Florida Republican Representative Matt Gaetz, who recently proposed ending drug testing for the military, says the congressional “gerontocracy” is why lawmakers of both parties (the psychedelic movement is a surprisingly bipartisan effort), in line with AOC’s observation that politicians like Biden, are stuck in regressive viewpoints. 

However, even if Biden came off as anti-cannabis just four years ago, and even if that’s how he feels, given recent activity, it’s clear that he’s realized that if the president wants to stay in the game, he must embrace cannabis and psychedelics as valid medicines. Most folks in the movement would take federal deregulation, even if it comes from lawmakers’ efforts to look cool rather than what lives in their hearts. 

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President Biden Is ‘Very Open-Minded’ About Psychedelics For Medical Treatment

President Joe Biden’s youngest brother said the president has been “very open-minded” in their conversations about therapeutic psychedelics, AP reports. During a phone interview with The Michael Smerconish Program on SiriusXM Wednesday, Frank Biden opened up about his brother’s views. 

“He is very open-minded,” Frank Biden responded when probed by Smerconish about discussions with his presidential brother about the medical benefits of psychedelics. “Put it that way. I don’t want to speak; I’m talking brother-to-brother. Brother-to-brother,” Frank Biden said, hinting that the general public has more of a regressive attitude than the President. “The question is, is the world, is the U.S. ready for this? My opinion is that we are on the cusp of a consciousness that needs to be brought about to solve a lot of the problems in and around addiction, but as importantly, to make us aware of the fact that we’re all one people and we’ve got to come together.”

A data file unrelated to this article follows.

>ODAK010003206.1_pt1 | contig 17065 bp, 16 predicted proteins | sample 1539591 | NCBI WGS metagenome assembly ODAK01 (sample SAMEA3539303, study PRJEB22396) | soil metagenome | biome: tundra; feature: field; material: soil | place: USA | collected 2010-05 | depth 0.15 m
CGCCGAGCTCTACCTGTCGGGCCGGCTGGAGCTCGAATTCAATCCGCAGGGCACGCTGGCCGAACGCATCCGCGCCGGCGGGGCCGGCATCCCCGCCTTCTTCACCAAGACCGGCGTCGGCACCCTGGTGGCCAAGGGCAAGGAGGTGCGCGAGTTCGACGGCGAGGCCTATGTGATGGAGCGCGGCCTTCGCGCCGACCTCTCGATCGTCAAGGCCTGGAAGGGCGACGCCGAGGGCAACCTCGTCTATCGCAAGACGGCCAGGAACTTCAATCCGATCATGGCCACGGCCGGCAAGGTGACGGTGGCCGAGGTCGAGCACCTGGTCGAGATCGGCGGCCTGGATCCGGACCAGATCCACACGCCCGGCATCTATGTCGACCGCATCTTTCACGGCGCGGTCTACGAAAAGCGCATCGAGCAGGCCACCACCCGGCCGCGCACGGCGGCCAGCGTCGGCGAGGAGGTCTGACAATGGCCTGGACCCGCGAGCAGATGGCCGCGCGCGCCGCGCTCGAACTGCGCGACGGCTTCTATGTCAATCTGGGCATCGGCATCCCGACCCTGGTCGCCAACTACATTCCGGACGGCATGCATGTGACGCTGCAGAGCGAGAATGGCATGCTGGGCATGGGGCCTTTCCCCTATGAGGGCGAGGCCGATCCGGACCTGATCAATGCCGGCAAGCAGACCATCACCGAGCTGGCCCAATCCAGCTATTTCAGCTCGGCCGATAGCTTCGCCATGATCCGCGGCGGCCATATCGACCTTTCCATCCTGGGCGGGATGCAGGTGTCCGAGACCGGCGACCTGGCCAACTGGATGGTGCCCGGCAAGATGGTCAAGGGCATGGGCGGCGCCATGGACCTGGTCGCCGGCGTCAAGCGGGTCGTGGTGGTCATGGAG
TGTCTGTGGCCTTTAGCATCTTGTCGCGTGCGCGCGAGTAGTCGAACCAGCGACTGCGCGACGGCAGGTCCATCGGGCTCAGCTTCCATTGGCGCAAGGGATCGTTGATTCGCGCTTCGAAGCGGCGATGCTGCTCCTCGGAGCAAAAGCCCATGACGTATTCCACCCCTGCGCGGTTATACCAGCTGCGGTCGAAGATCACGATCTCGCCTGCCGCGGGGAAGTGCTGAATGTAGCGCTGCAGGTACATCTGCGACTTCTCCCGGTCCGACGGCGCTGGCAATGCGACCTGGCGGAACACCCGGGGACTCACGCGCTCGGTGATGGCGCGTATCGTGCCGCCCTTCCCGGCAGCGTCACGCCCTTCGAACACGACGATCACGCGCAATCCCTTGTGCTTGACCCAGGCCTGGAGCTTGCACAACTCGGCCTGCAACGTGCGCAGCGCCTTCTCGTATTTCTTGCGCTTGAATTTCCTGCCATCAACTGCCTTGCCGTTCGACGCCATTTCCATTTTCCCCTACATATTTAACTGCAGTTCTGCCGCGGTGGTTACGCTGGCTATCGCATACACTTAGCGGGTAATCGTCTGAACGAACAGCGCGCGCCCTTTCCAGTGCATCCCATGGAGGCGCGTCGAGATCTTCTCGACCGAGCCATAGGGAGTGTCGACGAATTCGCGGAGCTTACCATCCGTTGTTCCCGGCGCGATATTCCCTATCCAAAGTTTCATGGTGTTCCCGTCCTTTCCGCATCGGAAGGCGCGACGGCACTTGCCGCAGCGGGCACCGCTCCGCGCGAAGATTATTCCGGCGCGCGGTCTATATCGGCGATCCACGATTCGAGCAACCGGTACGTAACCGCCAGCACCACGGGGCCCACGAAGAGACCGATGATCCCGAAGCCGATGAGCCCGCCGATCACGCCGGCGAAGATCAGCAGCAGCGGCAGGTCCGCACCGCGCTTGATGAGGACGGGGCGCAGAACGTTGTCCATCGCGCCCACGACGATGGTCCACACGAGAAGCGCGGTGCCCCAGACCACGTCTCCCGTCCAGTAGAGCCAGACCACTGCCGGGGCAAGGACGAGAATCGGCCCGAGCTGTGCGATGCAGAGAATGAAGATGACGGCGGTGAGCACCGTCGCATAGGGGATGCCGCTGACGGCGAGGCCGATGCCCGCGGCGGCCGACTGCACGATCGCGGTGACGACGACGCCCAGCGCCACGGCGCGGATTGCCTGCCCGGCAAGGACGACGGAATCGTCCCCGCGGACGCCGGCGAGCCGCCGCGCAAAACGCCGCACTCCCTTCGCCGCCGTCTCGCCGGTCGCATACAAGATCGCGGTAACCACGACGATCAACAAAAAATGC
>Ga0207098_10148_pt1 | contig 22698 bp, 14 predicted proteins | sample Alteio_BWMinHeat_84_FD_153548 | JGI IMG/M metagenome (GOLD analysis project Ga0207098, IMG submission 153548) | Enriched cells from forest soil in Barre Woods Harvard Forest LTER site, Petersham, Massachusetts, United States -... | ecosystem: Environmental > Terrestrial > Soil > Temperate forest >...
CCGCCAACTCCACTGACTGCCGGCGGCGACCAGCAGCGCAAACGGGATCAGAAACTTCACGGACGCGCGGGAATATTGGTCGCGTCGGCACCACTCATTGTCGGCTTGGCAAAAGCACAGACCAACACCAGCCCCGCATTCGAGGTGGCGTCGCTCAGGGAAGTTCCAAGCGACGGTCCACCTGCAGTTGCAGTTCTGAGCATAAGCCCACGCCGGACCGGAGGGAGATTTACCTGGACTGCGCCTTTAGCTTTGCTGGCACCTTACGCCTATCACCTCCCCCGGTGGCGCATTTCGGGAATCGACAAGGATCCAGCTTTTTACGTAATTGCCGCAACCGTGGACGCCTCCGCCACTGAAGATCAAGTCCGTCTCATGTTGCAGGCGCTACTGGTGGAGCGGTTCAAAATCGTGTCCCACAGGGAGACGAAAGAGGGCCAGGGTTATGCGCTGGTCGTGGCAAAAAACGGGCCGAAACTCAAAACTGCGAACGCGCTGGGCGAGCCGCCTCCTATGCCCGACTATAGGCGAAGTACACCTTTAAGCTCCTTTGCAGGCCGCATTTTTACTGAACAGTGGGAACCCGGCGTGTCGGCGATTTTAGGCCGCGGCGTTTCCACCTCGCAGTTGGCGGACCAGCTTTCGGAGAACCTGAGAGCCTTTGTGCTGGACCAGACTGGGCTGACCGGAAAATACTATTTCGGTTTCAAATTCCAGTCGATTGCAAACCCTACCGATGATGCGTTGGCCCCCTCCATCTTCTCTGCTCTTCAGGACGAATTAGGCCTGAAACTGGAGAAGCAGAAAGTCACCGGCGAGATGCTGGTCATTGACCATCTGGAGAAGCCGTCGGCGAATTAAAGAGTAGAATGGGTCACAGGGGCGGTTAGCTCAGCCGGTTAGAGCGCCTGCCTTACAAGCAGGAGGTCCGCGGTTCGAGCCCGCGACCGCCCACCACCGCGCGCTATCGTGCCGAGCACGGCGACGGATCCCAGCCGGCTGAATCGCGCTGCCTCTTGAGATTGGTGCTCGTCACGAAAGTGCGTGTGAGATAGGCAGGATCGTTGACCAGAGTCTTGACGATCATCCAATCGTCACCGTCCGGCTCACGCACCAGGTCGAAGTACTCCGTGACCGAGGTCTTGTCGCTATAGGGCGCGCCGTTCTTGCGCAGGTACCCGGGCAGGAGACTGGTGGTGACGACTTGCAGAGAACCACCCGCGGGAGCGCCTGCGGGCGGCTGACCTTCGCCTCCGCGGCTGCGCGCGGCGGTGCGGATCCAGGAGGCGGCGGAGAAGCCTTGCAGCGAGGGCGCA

The phone call with Frank Biden came shortly after the host, Smerconish interviewed a journalist for the Wall Street Journal who recently wrote a viral article about how Silicon Valley entrepreneurs and workers, and the tech industry in general, use psychedelics without stigma not just because it’s fun but because it makes them better at their job and leads to breakthroughs. 

People are more curious than ever about President Biden’s views on psychedelics, as the issue is gaining traction with people of all political backgrounds, from socialists to libertarians and Democrats and Republicans. In Congress, both leftist Democratic Representative Alexandria Ocasio-Cortez from New York and far-right Republican Representative Matt Gaetz from Florida have proposed similar bills regarding the role of psychedelics in treating veterans. Ocasio-Cortez introduced an amendment promoting future studies on psychedelic substances such as MDMA, psilocybin, and ibogaine. Gaetz filed an amendment to explore the therapeutic potential of magic mushrooms and MDMA for military service members.